All these sensations were subjective, and the truth was that she wanted out of Santa Fe neither because the air was really gruel-thin nor because she might slip the bonds of Earth. She wanted out because here she had discovered qualities within herself that she would have preferred never to recognize. The farther she traveled from Santa Fe, the more easily she might be able to make peace with these discoveries.

Besides, the risks of staying in the city even until they could catch the first flight out in the morning were too great. Perhaps Kevin and Zachary wouldn’t be missed for many hours yet. More likely, they were expected to report to someone at the institute when they had completed their assignment, which they ought to have done by now. Soon, people might be looking for them, for their car—and then for Martie and Dusty.

“Albuquerque,” Dusty suggested.

“How far?”

“About sixty miles.”

“Can we make it in this weather?”

At last a commanding wind had risen, lashing the snowfall with discipline until it had become a snowstorm. Rigorously marshaled ghost-white armies blitzed across the high plains.

“Might be less snow as we lose some altitude.”

“Albuquerque’s bigger than Santa Fe?”

“Six or seven times bigger. Easier to hide until morning.”

“They have an airport?” she asked.

“A big one.”

“Then let’s go.”

The wipers brushed snow off the windshield and gradually swept away Santa Fe, as well.

Even as Dr. Ahriman waited along the side of the Coast Highway, a sudden onshore wind blew through the tall shore grass and buffeted the El Camino harder than did the slipstreams of passing cars and trucks. A good wind would help to cover the crack of gunshots and would at least distort them so that getting an accurate directional fix on the source would be difficult for anyone who happened to hear the reports.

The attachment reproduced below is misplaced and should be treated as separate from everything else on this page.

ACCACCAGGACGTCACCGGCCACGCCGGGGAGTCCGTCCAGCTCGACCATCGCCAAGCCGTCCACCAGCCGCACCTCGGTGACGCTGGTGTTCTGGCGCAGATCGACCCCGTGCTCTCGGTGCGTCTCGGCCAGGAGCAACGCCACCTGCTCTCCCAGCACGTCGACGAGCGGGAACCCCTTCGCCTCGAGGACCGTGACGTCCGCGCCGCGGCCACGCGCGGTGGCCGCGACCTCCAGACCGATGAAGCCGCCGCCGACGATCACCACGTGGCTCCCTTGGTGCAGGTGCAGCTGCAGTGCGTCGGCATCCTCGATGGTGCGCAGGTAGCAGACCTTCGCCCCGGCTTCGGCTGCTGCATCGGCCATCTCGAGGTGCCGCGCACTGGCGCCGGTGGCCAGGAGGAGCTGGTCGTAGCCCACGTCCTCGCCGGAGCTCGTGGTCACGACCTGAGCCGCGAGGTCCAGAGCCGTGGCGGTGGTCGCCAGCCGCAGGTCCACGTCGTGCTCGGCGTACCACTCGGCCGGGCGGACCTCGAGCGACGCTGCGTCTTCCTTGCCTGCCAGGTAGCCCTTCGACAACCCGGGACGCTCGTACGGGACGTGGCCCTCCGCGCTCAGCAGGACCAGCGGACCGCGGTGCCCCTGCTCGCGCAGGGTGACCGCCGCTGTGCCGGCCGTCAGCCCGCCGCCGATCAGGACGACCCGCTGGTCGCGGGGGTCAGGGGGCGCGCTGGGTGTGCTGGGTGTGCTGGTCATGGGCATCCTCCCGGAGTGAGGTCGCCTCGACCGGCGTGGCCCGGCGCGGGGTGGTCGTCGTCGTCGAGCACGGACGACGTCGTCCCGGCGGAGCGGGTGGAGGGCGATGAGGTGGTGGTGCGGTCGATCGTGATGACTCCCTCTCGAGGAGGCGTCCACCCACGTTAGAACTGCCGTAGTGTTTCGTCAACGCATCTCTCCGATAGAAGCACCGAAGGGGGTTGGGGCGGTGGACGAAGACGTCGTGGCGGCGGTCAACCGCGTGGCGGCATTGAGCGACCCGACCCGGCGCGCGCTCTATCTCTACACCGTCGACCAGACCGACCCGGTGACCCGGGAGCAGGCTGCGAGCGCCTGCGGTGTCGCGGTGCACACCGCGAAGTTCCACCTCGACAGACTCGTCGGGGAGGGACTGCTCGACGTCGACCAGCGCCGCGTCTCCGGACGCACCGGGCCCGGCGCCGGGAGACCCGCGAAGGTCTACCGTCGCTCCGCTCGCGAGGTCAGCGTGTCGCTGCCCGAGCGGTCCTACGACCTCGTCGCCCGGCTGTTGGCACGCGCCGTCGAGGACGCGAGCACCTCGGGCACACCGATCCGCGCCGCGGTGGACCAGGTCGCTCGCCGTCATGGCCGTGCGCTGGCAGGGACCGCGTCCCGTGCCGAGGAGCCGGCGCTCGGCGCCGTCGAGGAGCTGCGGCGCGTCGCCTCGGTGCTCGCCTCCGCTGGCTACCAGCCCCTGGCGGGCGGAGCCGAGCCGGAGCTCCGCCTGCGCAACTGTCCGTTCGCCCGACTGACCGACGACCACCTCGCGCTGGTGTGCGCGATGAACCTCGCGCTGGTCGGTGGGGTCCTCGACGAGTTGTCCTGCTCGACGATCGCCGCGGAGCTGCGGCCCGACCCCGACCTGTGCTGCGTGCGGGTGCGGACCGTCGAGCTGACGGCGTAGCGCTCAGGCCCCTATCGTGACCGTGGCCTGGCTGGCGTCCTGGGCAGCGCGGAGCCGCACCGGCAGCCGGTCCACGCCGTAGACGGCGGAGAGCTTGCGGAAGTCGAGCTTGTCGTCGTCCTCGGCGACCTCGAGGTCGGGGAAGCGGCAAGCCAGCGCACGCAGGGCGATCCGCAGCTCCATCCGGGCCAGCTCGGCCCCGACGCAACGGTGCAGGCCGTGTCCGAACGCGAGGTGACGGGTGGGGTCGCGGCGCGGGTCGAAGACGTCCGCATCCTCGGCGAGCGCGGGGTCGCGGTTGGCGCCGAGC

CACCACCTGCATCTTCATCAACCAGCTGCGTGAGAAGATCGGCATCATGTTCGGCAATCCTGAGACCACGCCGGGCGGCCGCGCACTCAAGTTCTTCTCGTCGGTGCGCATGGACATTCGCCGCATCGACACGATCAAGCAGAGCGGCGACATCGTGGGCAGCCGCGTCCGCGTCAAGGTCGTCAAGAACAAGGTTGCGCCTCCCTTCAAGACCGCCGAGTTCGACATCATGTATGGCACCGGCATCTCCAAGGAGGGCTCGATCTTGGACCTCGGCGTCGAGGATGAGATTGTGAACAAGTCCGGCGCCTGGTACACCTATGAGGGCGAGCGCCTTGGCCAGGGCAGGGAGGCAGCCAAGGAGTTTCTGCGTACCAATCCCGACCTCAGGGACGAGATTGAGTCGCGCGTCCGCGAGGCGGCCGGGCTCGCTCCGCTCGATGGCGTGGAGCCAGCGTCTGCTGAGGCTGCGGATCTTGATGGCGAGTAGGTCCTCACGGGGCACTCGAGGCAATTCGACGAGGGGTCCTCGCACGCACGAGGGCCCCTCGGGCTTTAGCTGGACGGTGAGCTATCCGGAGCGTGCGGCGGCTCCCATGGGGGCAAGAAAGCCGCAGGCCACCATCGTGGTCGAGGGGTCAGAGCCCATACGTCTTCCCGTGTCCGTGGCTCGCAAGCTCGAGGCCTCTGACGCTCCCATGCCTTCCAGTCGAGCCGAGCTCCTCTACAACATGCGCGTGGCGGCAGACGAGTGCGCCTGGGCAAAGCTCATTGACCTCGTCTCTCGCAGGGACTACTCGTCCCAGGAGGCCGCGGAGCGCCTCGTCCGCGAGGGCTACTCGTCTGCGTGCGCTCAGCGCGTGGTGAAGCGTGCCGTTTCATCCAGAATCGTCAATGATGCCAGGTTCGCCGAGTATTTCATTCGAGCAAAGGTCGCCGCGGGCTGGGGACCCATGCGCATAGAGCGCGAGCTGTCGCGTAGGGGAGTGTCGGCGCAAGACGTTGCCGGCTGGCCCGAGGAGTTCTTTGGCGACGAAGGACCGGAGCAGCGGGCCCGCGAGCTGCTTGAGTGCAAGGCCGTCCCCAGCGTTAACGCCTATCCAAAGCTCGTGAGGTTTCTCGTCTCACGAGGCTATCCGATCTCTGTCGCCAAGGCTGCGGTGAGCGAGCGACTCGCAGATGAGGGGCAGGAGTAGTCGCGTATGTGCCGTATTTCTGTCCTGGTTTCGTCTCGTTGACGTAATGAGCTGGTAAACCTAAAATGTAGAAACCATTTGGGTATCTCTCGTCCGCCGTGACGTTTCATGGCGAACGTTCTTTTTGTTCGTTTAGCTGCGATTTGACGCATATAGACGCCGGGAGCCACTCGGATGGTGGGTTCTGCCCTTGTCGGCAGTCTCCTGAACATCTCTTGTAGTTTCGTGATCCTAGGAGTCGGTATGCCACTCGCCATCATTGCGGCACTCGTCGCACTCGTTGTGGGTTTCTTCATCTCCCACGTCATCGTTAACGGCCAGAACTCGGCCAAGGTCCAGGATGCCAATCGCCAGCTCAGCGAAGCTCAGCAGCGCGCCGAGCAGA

Yet the doctor had doubts about the beach, too. What were these two geeks doing there at this time of night, in this cool weather?

What if they were two of those kooks who tested their stamina by swimming in very cold water? Polar bears, they called themselves. And what if they were polar bears who liked to skinny-dip?

The prospect of encountering Skeet and his pal sans clothing was enough to alter the doctor’s relationship to the four cookies that he had eaten. One a walking skeleton, the other a Pillsbury Doughboy wanna-be.

He didn’t believe they were gay, though he couldn’t rule out the possibility, either. A little romantic assignation in a beach parking lot.

If he found them in their car, going at each other like two hairless monkeys, should he kill them as planned or give them a reprieve?

When the bodies were found, the police and media would assume that they had been killed because of their sexual orientation. That would be annoying. The doctor was not homophobic. He was not a bigot of any stripe. He chose his targets with a sense of fair play and a belief in equal opportunity.

Admittedly he had brought suffering to more women than men. He was, however, in the process of redressing that imbalance within the hour—and especially by the time he finished playing out the game in which these two killings were but one inning.

After ten minutes, when the pickup didn’t return, the doctor set aside his misgivings. In the interest of sport, he switched on the headlights and drove down to the parking lot.

The truck was indeed the only vehicle in sight.

Only moonlight brightened the lot, but Ahriman could see that no one was in the cab of the pickup.

If romance was in the picture, they might have adjourned to the camper shell. Then he remembered the dog. He grimaced with disgust. Surely not.